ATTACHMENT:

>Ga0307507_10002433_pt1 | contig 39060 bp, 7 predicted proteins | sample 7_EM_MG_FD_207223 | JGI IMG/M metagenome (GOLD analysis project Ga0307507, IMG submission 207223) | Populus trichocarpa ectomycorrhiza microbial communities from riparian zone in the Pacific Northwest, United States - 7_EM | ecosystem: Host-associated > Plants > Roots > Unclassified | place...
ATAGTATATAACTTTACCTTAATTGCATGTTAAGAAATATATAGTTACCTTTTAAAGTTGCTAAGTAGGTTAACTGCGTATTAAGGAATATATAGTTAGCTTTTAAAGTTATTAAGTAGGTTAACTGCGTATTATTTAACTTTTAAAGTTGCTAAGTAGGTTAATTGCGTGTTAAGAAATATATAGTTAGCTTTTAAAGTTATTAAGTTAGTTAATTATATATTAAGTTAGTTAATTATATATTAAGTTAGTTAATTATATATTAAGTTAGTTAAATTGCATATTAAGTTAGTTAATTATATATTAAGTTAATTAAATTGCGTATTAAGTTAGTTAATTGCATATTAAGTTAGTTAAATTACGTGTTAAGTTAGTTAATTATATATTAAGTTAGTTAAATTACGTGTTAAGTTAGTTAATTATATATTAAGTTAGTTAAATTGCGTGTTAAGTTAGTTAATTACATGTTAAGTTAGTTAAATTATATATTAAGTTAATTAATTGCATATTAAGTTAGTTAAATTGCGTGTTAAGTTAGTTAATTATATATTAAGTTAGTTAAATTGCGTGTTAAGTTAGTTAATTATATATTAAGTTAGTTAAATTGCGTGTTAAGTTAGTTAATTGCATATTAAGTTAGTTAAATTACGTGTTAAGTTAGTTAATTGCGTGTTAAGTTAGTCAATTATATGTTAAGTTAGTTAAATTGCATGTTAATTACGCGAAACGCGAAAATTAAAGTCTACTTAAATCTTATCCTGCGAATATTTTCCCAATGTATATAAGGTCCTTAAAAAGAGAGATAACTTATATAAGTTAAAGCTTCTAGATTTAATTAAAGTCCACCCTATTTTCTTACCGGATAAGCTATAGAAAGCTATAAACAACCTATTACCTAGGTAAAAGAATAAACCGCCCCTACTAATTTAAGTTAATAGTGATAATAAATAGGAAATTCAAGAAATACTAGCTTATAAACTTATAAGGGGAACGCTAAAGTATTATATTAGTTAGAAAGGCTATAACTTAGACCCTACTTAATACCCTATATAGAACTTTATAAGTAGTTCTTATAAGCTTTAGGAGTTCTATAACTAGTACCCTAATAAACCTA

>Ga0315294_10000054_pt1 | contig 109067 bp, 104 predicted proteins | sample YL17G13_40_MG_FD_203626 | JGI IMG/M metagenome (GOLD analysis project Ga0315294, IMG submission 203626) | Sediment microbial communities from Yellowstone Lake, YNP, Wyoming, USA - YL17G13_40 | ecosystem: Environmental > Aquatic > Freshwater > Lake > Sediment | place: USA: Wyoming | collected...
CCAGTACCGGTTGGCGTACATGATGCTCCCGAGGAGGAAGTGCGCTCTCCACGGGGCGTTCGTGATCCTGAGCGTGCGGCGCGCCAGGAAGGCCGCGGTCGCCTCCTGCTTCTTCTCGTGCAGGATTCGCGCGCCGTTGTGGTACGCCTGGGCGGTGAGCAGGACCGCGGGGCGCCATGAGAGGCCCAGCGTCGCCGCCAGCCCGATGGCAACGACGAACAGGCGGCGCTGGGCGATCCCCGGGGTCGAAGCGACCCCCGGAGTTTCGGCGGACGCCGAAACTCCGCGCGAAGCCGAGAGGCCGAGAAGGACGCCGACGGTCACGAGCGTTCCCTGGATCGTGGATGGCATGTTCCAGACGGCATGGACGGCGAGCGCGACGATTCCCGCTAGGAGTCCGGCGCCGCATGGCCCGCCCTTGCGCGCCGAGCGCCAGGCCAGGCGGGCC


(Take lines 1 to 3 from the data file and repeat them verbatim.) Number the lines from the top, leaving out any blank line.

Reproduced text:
>Ga0307507_10002433_pt1 | contig 39060 bp, 7 predicted proteins | sample 7_EM_MG_FD_207223 | JGI IMG/M metagenome (GOLD analysis project Ga0307507, IMG submission 207223) | Populus trichocarpa ectomycorrhiza microbial communities from riparian zone in the Pacific Northwest, United States - 7_EM | ecosystem: Host-associated > Plants > Roots > Unclassified | place...
ATAGTATATAACTTTACCTTAATTGCATGTTAAGAAATATATAGTTACCTTTTAAAGTTGCTAAGTAGGTTAACTGCGTATTAAGGAATATATAGTTAGCTTTTAAAGTTATTAAGTAGGTTAACTGCGTATTATTTAACTTTTAAAGTTGCTAAGTAGGTTAATTGCGTGTTAAGAAATATATAGTTAGCTTTTAAAGTTATTAAGTTAGTTAATTATATATTAAGTTAGTTAATTATATATTAAGTTAGTTAATTATATATTAAGTTAGTTAAATTGCATATTAAGTTAGTTAATTATATATTAAGTTAATTAAATTGCGTATTAAGTTAGTTAATTGCATATTAAGTTAGTTAAATTACGTGTTAAGTTAGTTAATTATATATTAAGTTAGTTAAATTACGTGTTAAGTTAGTTAATTATATATTAAGTTAGTTAAATTGCGTGTTAAGTTAGTTAATTACATGTTAAGTTAGTTAAATTATATATTAAGTTAATTAATTGCATATTAAGTTAGTTAAATTGCGTGTTAAGTTAGTTAATTATATATTAAGTTAGTTAAATTGCGTGTTAAGTTAGTTAATTATATATTAAGTTAGTTAAATTGCGTGTTAAGTTAGTTAATTGCATATTAAGTTAGTTAAATTACGTGTTAAGTTAGTTAATTGCGTGTTAAGTTAGTCAATTATATGTTAAGTTAGTTAAATTGCATGTTAATTACGCGAAACGCGAAAATTAAAGTCTACTTAAATCTTATCCTGCGAATATTTTCCCAATGTATATAAGGTCCTTAAAAAGAGAGATAACTTATATAAGTTAAAGCTTCTAGATTTAATTAAAGTCCACCCTATTTTCTTACCGGATAAGCTATAGAAAGCTATAAACAACCTATTACCTAGGTAAAAGAATAAACCGCCCCTACTAATTTAAGTTAATAGTGATAATAAATAGGAAATTCAAGAAATACTAGCTTATAAACTTATAAGGGGAACGCTAAAGTATTATATTAGTTAGAAAGGCTATAACTTAGACCCTACTTAATACCCTATATAGAACTTTATAAGTAGTTCTTATAAGCTTTAGGAGTTCTATAACTAGTACCCTAATAAACCTA

>Ga0315294_10000054_pt1 | contig 109067 bp, 104 predicted proteins | sample YL17G13_40_MG_FD_203626 | JGI IMG/M metagenome (GOLD analysis project Ga0315294, IMG submission 203626) | Sediment microbial communities from Yellowstone Lake, YNP, Wyoming, USA - YL17G13_40 | ecosystem: Environmental > Aquatic > Freshwater > Lake > Sediment | place: USA: Wyoming | collected...